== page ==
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French Professor Didier Raoult has recently published a paper that champions the effectiveness of the controversial hydroxychloroquine as treatment against coronavirus. Raoult conducted a study at his research institute in Marseille, according to La Presse. The study has since been met with much criticism by other members of the medical community.
Hydroxychloroquine as a treatment to combat COVID-19 has been the centre of much debate around the world, since the pandemic began.
"Hydroxychloroquine [derived from the antimalarial chloroquine, NDLR] combined with azithromycin [an antibiotic, NDLR], administered immediately after diagnosis, is a safe and effective treatment for COVID-19," concluded the study in a brief prepublication that was presented to French President, Emmanuel Macron. The President travelled to Marseille to visit the institute last Thursday. The full study has yet to be released to the public.
Raoult, who has been a defender of hydroxychloroquine for some time, administered the treatment for "at least three days," to a total of 1061 patients who had tested positive for COVID-19.
Just over nine out of ten patients (91.7 percent), showed zero signs of carrying any viral load, just 10 days after receiving the treatment. Of the 1061 patients, five died who were aged between 74 and 95 (0.5 percent). The study says that the percentage is "significantly lower" than it was for "patients treated with other regimens." The study also note that, "no cardiac toxicity was observed."
This isn't the first time that Professor Raoult has published studies that praise the effectiveness of this treatment, however they are always met with a great deal of criticism from his peers. The main critique of his last study was that the sample size of tested patients was too small.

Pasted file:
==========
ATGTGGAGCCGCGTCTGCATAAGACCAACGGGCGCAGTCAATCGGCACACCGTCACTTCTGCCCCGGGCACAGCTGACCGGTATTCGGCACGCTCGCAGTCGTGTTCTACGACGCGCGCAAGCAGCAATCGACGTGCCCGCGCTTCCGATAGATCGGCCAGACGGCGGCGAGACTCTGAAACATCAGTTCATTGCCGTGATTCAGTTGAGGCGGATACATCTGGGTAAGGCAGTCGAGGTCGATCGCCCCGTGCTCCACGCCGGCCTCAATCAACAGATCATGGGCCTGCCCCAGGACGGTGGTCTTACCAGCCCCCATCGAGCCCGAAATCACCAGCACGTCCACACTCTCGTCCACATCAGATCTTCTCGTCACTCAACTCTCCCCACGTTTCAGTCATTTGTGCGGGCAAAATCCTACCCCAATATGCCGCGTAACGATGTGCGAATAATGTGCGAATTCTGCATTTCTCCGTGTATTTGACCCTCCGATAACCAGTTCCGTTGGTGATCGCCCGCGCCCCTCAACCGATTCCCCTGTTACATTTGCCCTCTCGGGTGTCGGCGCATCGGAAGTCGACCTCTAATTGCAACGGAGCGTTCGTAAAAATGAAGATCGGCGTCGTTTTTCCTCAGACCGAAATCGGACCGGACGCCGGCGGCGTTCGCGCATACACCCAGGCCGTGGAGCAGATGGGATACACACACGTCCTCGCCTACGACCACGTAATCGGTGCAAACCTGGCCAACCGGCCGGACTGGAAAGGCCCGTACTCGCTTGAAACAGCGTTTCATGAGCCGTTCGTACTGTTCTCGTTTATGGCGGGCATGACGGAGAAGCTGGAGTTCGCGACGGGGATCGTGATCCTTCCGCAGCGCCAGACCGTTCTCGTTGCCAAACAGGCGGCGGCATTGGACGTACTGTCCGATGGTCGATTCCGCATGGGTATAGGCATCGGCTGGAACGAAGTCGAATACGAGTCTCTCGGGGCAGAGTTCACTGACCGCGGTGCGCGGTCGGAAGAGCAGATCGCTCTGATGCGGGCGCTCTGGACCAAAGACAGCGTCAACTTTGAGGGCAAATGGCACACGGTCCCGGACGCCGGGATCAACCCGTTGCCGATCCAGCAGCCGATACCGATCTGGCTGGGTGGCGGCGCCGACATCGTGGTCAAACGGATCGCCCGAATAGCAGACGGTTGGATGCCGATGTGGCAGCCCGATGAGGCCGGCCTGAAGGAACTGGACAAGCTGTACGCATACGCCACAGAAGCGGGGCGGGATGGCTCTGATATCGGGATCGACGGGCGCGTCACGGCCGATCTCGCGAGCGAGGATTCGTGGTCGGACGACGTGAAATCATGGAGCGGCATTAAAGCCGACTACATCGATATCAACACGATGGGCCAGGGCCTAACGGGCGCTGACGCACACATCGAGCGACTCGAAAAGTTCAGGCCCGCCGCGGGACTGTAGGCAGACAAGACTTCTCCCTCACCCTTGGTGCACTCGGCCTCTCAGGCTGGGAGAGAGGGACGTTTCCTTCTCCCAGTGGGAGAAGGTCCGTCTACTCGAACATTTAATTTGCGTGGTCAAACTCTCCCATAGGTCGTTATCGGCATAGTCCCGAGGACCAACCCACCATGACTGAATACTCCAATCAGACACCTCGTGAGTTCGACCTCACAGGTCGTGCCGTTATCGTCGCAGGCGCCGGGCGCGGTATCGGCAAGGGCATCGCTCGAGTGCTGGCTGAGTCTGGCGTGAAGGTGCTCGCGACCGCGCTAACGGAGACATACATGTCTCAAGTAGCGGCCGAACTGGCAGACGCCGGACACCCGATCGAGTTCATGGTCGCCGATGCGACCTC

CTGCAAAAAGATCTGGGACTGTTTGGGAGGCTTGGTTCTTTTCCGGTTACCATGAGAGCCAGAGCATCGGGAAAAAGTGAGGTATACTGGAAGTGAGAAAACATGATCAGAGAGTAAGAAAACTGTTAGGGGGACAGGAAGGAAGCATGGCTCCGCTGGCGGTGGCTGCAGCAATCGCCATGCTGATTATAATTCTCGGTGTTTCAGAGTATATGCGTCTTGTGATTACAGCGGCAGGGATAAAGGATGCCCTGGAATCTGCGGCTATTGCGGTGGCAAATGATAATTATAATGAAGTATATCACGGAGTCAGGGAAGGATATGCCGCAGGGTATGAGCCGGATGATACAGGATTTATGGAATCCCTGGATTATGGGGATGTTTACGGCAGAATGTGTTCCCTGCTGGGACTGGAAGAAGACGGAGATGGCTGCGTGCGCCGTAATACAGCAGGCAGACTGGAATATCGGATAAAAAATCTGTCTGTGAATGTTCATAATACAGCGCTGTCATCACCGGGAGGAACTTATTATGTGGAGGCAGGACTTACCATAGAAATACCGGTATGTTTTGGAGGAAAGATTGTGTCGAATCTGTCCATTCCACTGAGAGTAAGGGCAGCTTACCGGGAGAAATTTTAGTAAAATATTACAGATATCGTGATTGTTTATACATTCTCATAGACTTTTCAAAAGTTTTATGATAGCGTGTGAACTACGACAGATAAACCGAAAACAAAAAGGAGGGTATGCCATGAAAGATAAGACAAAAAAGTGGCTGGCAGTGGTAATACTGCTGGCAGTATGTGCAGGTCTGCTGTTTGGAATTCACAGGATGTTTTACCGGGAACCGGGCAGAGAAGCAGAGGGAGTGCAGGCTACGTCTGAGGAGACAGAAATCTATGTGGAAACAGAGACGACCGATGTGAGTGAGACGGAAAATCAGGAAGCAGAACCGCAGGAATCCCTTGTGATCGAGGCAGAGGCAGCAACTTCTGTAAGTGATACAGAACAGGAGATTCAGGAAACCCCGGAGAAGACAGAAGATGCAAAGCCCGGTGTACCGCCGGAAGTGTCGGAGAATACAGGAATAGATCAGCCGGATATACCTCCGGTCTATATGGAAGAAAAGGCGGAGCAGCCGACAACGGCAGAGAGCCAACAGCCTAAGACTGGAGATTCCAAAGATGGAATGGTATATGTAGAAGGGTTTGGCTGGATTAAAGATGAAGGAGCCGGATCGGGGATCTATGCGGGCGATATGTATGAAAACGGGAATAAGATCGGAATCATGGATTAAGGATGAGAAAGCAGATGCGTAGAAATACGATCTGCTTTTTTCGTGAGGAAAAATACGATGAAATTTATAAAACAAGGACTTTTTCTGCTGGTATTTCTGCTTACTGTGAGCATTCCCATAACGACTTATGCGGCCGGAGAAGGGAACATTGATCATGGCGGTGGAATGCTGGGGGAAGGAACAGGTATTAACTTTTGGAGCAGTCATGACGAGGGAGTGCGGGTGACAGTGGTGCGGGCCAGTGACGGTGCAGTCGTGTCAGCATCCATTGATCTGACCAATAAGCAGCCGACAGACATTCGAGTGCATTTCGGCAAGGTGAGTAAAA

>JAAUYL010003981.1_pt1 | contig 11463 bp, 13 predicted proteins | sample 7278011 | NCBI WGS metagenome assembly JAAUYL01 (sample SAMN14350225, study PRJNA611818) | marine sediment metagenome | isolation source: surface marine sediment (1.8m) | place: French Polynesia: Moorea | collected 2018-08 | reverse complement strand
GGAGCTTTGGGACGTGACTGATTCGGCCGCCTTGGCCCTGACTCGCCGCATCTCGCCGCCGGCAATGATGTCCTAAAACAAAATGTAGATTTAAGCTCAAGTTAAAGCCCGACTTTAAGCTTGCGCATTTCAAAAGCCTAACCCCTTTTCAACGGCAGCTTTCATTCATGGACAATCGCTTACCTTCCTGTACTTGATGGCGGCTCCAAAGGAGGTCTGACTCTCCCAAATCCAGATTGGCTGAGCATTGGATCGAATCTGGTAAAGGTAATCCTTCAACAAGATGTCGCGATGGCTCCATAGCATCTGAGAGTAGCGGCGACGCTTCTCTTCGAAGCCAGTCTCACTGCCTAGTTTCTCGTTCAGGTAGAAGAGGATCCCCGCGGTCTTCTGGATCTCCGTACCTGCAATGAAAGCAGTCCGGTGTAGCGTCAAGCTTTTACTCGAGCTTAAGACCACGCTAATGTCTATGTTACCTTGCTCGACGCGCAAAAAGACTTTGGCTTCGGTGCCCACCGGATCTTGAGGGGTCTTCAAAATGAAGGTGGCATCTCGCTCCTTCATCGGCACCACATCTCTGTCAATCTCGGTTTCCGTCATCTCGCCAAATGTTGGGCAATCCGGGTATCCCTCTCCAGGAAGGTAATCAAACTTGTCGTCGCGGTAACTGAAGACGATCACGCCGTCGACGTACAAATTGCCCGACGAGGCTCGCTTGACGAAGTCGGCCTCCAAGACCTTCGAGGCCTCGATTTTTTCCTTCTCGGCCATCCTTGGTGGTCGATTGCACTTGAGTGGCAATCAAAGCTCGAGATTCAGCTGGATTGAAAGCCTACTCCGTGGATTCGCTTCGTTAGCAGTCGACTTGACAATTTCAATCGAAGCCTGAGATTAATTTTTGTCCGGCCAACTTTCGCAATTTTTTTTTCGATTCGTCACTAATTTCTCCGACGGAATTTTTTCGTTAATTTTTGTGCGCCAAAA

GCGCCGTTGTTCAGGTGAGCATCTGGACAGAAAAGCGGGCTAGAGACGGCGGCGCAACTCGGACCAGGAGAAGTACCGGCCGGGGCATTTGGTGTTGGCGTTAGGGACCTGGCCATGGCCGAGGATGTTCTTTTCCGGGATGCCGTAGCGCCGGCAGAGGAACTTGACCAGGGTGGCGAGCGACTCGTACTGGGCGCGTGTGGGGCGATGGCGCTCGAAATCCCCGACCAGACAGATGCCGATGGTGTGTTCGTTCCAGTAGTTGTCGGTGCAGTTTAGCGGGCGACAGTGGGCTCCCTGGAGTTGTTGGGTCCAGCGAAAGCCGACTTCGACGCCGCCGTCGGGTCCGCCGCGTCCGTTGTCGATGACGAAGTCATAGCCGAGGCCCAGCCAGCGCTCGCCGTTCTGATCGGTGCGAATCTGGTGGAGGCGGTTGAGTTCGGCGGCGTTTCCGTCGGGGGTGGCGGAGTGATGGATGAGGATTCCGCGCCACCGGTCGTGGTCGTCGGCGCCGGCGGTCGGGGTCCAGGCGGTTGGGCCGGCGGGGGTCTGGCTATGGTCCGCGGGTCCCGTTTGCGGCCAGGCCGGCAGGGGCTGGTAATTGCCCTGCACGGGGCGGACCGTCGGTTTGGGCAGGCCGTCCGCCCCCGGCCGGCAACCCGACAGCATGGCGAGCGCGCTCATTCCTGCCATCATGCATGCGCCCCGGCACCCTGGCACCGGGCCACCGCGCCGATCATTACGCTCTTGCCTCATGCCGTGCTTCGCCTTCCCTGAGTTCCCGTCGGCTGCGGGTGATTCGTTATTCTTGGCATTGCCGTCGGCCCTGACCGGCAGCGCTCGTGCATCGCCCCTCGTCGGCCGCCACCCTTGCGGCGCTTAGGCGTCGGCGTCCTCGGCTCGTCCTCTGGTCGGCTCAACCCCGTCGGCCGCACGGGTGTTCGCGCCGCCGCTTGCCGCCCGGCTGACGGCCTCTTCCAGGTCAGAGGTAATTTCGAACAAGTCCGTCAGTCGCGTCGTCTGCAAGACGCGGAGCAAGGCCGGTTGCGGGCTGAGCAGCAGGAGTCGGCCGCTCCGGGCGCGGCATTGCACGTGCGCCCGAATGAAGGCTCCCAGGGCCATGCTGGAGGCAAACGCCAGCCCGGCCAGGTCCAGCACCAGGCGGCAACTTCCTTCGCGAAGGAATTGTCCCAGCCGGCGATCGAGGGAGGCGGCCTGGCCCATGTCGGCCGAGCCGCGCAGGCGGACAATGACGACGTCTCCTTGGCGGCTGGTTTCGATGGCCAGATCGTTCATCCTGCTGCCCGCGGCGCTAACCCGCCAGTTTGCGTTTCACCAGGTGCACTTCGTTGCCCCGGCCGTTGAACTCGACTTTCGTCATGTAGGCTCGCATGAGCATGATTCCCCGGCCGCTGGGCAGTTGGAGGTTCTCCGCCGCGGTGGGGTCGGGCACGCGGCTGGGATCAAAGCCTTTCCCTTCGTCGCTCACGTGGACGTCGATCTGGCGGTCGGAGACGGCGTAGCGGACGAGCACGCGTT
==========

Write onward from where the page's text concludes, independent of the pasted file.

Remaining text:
The most recent study had a much larger sample size which other scientist had to acknowledge however some still criticized the way the study was carried out, claiming that there is no evidence to infer that hydroxychloroquine, "prevents the worsening of symptoms and prevents the persistence of the virus and contagiousness in most cases,” as the study concludes it does.
"Unfortunately in the absence of a comparative arm [control group receiving a placebo], it is extremely difficult to know whether the treatment is effective or not," said Arnaud Fontanet, an epidemiologist from the Pasteur Institute. Fonanet is also a scientific advisor on COVID-19.
"These results are just null and void, it does not tell us anything about the effectiveness of treatment," said Catherine Hill, another epidemiologist. She too has been critical of the absence of a control group. Hill also pointed to public data that shows that at least 85 percent of people will recover without any treatment.
Half of the COVID-19 positive patients at hospitals in Senegal are being treated with hydroxychloroquine,. Greece has also began to reproduce the substance. Morocco has announced that they plan to administer the drug to patients with confirmed cases, and Algeria said they will be issuing it for acute cases.